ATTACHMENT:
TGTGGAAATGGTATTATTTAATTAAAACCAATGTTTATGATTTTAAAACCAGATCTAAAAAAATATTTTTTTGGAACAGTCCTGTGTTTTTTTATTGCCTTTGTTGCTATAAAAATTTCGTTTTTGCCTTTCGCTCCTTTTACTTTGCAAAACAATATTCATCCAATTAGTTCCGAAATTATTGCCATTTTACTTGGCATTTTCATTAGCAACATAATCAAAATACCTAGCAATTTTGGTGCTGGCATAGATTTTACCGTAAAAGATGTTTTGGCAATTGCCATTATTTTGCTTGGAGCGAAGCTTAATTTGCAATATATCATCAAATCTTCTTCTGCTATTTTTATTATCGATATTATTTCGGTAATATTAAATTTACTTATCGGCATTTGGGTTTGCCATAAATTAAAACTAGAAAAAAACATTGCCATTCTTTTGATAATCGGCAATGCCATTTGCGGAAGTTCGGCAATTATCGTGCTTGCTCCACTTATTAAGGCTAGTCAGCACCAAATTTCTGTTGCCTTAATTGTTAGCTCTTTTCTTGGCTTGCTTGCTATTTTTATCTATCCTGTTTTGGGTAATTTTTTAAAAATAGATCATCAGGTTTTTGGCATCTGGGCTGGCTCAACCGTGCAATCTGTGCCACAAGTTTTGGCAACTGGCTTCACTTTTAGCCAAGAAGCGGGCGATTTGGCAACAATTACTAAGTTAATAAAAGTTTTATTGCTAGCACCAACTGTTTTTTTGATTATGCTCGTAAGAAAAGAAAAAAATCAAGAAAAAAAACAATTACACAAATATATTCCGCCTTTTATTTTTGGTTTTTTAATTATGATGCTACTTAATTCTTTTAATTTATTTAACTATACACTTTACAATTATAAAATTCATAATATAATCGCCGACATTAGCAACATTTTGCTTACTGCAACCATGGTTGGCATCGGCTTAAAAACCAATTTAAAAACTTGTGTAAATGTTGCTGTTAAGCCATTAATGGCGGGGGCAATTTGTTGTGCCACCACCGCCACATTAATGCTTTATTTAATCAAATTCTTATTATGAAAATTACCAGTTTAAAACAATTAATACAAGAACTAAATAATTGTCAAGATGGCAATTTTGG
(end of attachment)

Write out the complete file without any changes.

TGTGGAAATGGTATTATTTAATTAAAACCAATGTTTATGATTTTAAAACCAGATCTAAAAAAATATTTTTTTGGAACAGTCCTGTGTTTTTTTATTGCCTTTGTTGCTATAAAAATTTCGTTTTTGCCTTTCGCTCCTTTTACTTTGCAAAACAATATTCATCCAATTAGTTCCGAAATTATTGCCATTTTACTTGGCATTTTCATTAGCAACATAATCAAAATACCTAGCAATTTTGGTGCTGGCATAGATTTTACCGTAAAAGATGTTTTGGCAATTGCCATTATTTTGCTTGGAGCGAAGCTTAATTTGCAATATATCATCAAATCTTCTTCTGCTATTTTTATTATCGATATTATTTCGGTAATATTAAATTTACTTATCGGCATTTGGGTTTGCCATAAATTAAAACTAGAAAAAAACATTGCCATTCTTTTGATAATCGGCAATGCCATTTGCGGAAGTTCGGCAATTATCGTGCTTGCTCCACTTATTAAGGCTAGTCAGCACCAAATTTCTGTTGCCTTAATTGTTAGCTCTTTTCTTGGCTTGCTTGCTATTTTTATCTATCCTGTTTTGGGTAATTTTTTAAAAATAGATCATCAGGTTTTTGGCATCTGGGCTGGCTCAACCGTGCAATCTGTGCCACAAGTTTTGGCAACTGGCTTCACTTTTAGCCAAGAAGCGGGCGATTTGGCAACAATTACTAAGTTAATAAAAGTTTTATTGCTAGCACCAACTGTTTTTTTGATTATGCTCGTAAGAAAAGAAAAAAATCAAGAAAAAAAACAATTACACAAATATATTCCGCCTTTTATTTTTGGTTTTTTAATTATGATGCTACTTAATTCTTTTAATTTATTTAACTATACACTTTACAATTATAAAATTCATAATATAATCGCCGACATTAGCAACATTTTGCTTACTGCAACCATGGTTGGCATCGGCTTAAAAACCAATTTAAAAACTTGTGTAAATGTTGCTGTTAAGCCATTAATGGCGGGGGCAATTTGTTGTGCCACCACCGCCACATTAATGCTTTATTTAATCAAATTCTTATTATGAAAATTACCAGTTTAAAACAATTAATACAAGAACTAAATAATTGTCAAGATGGCAATTTTGG